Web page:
It is Never Too Early to Prepare Kids for Social Media
We live in a world where social media is the norm. It is often the first place for communication for just about everyone. Most schools and sporting organisations will use social media as their main source of communication. The term, "Facebook friends" has become something that is well understood as a way to describe a relationship. This area of our lives has become so ingrained and yet we don't start to educate our kids until just before they are legally old enough to start using social media. The legal age for most social media apps is 13 years old, and while there is proactive education in most schools for children aged 11-12 years, some studies have shown that a massive 3/4 of children aged 10-12 are already use social media. My concern is that we are getting in too late.
The majority of children that I work with regularly are aged 5-8 years old. You would think that social media is not really an issue for these kids. But if you ask them, they know what Facebook and Instagram are, a lot of them have made TikTok videos, with and without their parent's knowledge. When we look at the dangers of social media it is terrifying to think how little education we are giving our kids. We wouldn't let them cross the road without our guidance and yet it seems that some kids are thrown in the "busy highway" of social media and expected to keep safe.
When I talk to parents about educating our kids about social media there seems to be two extreme responses. There is the strict, "my child won't be on social media" response and the "they are fine, it's just social" response. Unfortunately I don't think either of these responses will help our kids manage the social media driven world that we live in. As much as we want to keep our kids safe from the dangers of social media, it is unrealistic to think that they won't be influenced by it even if we do manage to stop them having an account. In some cases keeping teenagers off social media all together can actually cause harm. If most of their peers are communicating this way then they could become isolated and ostracized by not having access. Then again, giving free rein to a child/teenager who has an underdeveloped ability for impulse control and problem-solving, could have devastating consequences.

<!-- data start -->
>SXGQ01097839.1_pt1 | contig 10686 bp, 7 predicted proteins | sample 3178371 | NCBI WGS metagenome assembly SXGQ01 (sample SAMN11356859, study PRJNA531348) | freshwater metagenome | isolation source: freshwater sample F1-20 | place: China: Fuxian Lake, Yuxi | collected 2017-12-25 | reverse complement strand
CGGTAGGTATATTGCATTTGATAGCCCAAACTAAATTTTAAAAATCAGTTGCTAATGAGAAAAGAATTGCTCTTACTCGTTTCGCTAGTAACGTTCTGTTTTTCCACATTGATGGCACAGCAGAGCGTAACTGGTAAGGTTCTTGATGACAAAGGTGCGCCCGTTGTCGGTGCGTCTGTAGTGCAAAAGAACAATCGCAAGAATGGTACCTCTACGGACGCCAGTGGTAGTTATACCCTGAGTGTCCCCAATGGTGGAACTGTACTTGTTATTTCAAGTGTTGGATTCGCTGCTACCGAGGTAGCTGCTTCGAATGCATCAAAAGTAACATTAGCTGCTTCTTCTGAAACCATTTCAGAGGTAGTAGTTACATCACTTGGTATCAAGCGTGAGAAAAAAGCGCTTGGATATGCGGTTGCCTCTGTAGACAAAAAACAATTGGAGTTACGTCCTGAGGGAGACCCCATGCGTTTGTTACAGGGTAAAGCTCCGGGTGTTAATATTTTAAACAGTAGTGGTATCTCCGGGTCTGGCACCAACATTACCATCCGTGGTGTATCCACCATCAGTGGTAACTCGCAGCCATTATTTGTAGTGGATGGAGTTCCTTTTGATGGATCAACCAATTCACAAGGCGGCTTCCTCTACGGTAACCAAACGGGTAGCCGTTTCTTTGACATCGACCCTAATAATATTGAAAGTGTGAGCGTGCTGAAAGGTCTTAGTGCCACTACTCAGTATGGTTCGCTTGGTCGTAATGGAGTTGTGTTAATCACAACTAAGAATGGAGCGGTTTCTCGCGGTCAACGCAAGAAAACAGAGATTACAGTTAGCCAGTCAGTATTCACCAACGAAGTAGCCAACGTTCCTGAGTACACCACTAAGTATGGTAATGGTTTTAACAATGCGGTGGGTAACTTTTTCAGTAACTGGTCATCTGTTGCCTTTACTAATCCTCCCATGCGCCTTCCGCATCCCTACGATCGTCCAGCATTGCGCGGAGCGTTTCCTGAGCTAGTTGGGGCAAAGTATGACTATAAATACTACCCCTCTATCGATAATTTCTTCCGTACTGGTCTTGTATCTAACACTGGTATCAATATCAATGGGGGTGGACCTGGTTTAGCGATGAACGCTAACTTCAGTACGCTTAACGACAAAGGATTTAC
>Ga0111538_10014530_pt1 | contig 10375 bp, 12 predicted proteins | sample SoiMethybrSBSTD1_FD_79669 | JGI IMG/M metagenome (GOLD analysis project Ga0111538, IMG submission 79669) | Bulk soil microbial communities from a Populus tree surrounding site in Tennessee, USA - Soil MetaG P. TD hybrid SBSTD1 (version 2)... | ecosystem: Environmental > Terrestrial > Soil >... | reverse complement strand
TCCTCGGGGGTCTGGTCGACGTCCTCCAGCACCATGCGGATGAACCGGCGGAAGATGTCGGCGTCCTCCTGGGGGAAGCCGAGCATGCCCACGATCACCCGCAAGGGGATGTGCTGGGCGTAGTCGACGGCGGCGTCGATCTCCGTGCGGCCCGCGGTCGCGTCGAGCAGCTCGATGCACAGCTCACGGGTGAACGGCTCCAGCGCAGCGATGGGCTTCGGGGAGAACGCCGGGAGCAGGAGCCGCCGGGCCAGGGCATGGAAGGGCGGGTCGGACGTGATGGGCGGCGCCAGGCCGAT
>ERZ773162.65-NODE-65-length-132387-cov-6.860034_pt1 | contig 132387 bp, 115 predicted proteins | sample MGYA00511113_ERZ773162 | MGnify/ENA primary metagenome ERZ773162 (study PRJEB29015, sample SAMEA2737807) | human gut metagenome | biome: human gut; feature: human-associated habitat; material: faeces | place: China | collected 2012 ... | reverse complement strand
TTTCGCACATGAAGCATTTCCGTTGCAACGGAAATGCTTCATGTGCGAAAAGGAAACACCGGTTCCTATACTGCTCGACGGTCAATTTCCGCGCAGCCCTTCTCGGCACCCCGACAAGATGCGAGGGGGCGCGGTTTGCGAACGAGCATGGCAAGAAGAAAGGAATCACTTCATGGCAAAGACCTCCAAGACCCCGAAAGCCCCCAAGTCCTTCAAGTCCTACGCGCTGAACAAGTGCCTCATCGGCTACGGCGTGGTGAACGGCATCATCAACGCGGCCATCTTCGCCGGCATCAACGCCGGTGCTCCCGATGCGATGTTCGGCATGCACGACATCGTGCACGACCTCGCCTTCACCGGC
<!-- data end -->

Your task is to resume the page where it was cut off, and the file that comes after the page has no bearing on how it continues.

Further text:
One of the main reasons why this is so difficult for parents to navigate is that we have never experienced the world that our kids are growing up in. Sure, we may have experienced bullying, feeling left out and many of the difficulties that comes with growing up. But we weren't bombarded with the constant connection to the world at large. Most of us, when we came home we were safe from the pressures of the day. There was no cyber-bullying, no concerns about how many likes you received and while there has always been issues with body image, we didn't have filters and the ever increasing pressure to look "sexy". So how do we educate our kids in a world that we don't really understand and when should we start?
Lets Start Young
I am definitely not advocating for young children to be on social media, but even toddlers are using the internet to watch their favorite shows, play games or making video calls. You may have all the parental controls and be supervising, but that doesn't mean that we don't need to explain the dangers. Using a device feels safe, because it is in your home, but potentially there are risks of letting things into your home that there is no way you would normally let in. Dr Kristy Goodwin says there are two main cyber-safety concerns facing parents of preschoolers- content and contact. The major cyber-safety content issues facing our preschoolers are access to developmentally inappropriate content such as scary or violent content, pornography and contact concerns include access to unknown people and pedophiles. When children are as young as 3 years old you can explain that there are rules to using devices which will set a foundation for social media later in life. There are good and bad things on the internet and to stay safe, just like having rules to cross the road etc there are rules for internet.
A parent or grown up needs to be close by. No parental controls will work better than your presence. Let them know that they can't be in their room alone with a device, you need to be close enough to check on them. Really this is no different to most parent's rules when you are at the park to keep them safe, you need to see them and check that they are okay.